area of matters that go beyond the experience of reality cannot be as certain, clear or final as in empirical judgments. The fact remains
that in this, perhaps the most important field of knowledge, assertions require a far more complex method of verification; they require
universal structures of reasoning; consequently, any judgment on the validity of such ideas will hang in the balance for much longer.
All this, however, by no means signifies that we simply cannot have knowledge of areas (Sachverhalten) that go beyond experience in the
There is some common ground between knowledge that it is difficult to verify and knowledge that can be verified easily, since both must
be termed knowledge; even knowledge that it is difficult to verify refers to matters, however shadowy, problematic and 'gappy' they may be
when compared to matters of straightforward experience, that can be designated as real matters; there can be no fragment of reality
(experience) without a whole reality.
Reality beyond experience, then, denotes all those matters (Sachverhalte) of which, in normal experience, we can grasp and know 'a part';
all matters that have empirical 'thingness' on a world scale. Thus, for example, 'the' matter (of the world as a whole) is not an empirical
object although it is unquestionably real, indeed more real, essentially, than the material things that experience shows us. 'The' life is
not only an empirical condition, to be witnessed in examples of it; it is also a cosmic condition reaching a quantity that only thought can
imagine; its representation can, however, be subject to enquiry and it can be revealed and discovered step by step.
Likewise consciousness; it, too, is not only an empirical but a cosmic state, one that does not fall into the category, experience,
not unless we use and define the term, experience, in a sense that extends normal usage. The fact that there is such a thing as consciousness
is made clear by the fact that there is consciousness 'in the world', in relation to the existence of the world; not in the sense of
apprehending the world through consciousness, but in the sense that consciousness is a world phenomenon. The understanding we thus have
is different from the empirical /psychological understanding of consciousness as object.
The question arises, what does it mean and how do we understand that there is consciousness in 'the rest' of the world. History of
thought offers a number of answers to this question, without really clarifying the question. It has been stated, for instance that the world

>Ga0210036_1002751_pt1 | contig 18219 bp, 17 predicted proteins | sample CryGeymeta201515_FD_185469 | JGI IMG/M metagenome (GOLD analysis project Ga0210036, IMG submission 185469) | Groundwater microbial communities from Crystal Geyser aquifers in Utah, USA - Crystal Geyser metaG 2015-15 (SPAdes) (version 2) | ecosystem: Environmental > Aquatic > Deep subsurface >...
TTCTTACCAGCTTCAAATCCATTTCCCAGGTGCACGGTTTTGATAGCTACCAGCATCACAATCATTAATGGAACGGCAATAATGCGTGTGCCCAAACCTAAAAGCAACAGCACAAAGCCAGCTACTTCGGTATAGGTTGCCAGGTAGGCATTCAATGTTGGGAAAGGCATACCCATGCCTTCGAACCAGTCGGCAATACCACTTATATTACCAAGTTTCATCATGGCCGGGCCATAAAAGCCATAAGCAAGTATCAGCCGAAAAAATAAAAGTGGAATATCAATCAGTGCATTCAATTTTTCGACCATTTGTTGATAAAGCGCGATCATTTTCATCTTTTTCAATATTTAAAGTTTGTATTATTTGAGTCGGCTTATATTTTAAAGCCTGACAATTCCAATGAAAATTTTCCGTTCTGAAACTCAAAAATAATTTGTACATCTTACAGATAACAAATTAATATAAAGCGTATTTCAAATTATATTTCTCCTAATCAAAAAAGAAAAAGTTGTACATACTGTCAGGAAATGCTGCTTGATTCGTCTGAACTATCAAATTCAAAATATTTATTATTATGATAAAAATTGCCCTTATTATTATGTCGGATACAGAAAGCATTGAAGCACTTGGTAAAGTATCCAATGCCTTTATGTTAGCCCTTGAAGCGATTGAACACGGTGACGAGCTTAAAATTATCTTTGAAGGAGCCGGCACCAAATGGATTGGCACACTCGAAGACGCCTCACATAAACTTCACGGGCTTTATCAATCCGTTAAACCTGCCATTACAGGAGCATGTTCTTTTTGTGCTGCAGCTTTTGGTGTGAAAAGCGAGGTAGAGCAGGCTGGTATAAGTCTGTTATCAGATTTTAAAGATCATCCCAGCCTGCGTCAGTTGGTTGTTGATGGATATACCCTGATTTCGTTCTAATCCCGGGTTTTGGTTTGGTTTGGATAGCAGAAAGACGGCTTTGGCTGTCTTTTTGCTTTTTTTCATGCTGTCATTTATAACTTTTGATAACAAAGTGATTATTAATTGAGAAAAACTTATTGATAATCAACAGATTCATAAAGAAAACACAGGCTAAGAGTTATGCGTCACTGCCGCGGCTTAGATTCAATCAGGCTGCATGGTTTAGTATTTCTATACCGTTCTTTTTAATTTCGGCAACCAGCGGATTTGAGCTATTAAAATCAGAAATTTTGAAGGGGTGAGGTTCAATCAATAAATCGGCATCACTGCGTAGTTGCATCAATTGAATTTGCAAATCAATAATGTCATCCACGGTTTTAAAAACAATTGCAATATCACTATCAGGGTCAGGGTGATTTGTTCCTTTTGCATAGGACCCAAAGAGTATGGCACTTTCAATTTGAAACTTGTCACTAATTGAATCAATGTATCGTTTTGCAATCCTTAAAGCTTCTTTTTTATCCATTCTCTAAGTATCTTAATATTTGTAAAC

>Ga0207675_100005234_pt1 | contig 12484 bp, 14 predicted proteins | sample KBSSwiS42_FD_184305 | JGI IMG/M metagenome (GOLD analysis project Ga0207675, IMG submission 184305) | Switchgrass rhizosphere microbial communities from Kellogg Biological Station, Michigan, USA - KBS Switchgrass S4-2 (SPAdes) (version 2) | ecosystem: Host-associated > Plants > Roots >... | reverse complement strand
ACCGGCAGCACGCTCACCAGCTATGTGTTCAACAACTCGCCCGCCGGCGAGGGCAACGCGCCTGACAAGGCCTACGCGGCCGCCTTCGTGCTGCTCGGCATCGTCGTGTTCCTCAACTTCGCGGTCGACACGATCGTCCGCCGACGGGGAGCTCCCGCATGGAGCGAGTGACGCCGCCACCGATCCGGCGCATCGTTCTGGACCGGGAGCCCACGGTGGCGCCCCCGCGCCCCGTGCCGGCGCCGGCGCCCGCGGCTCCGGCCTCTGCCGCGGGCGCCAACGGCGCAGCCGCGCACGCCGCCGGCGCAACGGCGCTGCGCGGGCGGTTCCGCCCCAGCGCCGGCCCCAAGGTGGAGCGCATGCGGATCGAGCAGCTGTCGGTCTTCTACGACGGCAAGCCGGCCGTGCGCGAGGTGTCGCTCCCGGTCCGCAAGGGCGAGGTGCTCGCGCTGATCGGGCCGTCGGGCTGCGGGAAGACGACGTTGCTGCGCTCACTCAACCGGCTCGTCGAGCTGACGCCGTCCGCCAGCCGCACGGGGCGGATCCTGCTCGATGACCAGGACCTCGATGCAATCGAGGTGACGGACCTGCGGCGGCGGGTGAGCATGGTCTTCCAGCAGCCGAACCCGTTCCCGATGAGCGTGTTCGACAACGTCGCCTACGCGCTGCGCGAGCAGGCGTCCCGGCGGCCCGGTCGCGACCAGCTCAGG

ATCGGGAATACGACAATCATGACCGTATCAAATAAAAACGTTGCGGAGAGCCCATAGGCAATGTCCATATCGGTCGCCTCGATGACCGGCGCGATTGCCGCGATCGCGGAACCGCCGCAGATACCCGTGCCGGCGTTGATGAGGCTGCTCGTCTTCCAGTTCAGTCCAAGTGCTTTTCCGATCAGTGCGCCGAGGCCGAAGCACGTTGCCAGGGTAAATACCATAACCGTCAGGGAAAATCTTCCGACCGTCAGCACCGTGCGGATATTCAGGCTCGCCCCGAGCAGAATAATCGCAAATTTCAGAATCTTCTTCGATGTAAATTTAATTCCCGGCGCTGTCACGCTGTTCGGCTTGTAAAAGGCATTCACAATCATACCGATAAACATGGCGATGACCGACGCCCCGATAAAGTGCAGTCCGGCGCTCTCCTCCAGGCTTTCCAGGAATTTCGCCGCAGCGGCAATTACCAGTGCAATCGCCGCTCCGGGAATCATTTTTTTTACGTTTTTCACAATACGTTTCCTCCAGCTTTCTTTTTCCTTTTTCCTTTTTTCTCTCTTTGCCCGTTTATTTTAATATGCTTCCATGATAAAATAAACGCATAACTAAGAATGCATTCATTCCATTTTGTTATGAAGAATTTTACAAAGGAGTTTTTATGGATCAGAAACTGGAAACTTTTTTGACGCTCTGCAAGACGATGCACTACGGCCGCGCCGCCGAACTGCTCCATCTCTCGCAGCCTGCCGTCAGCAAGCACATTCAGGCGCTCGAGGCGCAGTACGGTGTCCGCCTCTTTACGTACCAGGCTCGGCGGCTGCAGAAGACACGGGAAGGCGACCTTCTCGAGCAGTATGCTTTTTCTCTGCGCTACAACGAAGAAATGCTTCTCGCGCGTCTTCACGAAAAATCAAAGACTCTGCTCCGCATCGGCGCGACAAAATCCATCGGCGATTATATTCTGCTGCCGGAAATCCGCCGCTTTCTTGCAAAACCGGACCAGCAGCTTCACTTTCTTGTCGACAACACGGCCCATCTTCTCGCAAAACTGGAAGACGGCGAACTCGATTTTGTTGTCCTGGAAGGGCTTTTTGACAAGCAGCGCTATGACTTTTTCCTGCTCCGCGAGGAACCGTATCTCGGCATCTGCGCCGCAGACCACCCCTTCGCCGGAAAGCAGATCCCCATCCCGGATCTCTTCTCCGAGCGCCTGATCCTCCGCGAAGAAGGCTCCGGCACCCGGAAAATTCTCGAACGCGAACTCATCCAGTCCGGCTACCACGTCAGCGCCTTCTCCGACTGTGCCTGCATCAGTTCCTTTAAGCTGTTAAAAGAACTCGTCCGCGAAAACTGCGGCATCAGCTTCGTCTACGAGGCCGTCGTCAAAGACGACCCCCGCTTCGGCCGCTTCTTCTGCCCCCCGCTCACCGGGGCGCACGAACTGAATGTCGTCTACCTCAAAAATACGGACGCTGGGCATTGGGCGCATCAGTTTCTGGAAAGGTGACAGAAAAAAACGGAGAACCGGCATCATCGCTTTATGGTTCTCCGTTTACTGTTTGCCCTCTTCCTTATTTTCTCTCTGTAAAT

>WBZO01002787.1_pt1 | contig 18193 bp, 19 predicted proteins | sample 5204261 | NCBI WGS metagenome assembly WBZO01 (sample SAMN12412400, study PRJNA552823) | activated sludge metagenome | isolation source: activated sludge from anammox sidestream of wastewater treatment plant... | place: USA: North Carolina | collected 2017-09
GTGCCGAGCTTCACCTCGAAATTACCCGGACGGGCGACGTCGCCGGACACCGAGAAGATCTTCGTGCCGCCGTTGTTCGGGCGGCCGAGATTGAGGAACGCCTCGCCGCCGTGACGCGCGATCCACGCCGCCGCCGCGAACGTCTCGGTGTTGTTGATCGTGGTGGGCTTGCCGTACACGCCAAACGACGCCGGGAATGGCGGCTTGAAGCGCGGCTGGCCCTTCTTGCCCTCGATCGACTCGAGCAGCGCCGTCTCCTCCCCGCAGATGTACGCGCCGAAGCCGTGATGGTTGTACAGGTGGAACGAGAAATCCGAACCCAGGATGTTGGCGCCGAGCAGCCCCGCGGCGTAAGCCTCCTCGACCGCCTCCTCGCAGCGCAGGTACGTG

was a conscious being and that it becomes conscious of itself in the consciousness of people. Such an answer raises many difficulties; on the
other hand, there are many gaps and unthinkable elements in the opposite answer, that consciousness, in relation to the rest of the world,
exists in such a way that while it may be thought of as a complex of causal factors, it cannot be thought of as 'matter' attached to
consciousness within the world (1) [1. World as body plus environment. Environment here is simply extension of body not disconnected from
matter that exists as such].
All these difficulties certainly do not prove, as the somewhat hasty Kantian theory of antinomianism has it, the absolute unknowablility
of this whole area; the possible antithethes in this field cannot mutually exclude one another formally and logically, as do antithetic
judgments in the disciplines of form like mathematics and logic. Here, to a large extent, the two alternative positions on the content of
the thesis can be both right and wrong, since the objects are not fully represented; they emerge gradually, they become clarified gradually,
Knowledge as an impossibility would only concern antithetical statements that refer to pure form constructs beyond representation;
certainly not to a developing envisioning of matters that are accessible on principle.
What about this envisioning or representation? What is it like? This kind of representation can, by definition, not come from sense
data; it can only be fashioned in the way that spiritual content is apprehended by the senses. That is so because, from the moment that
thought aims beyond the immediate apprehension of given experience, it is still dealing in terms that necessarily belong to an extended
material sphere, since it is only able to apprehend things on the model of a content that is based on experience; modifications then apply
that follow from the special character of the content sphere, which is a cosmic one. In other words, just as there exists a 'free' artistic
imagination, there exists an imagination that is disciplined, i. grounded in reality, ii. scientific and philosophical. It delivers
representation and envisionability to philosophic reason, just as sense-data provide information for the mind and for experience.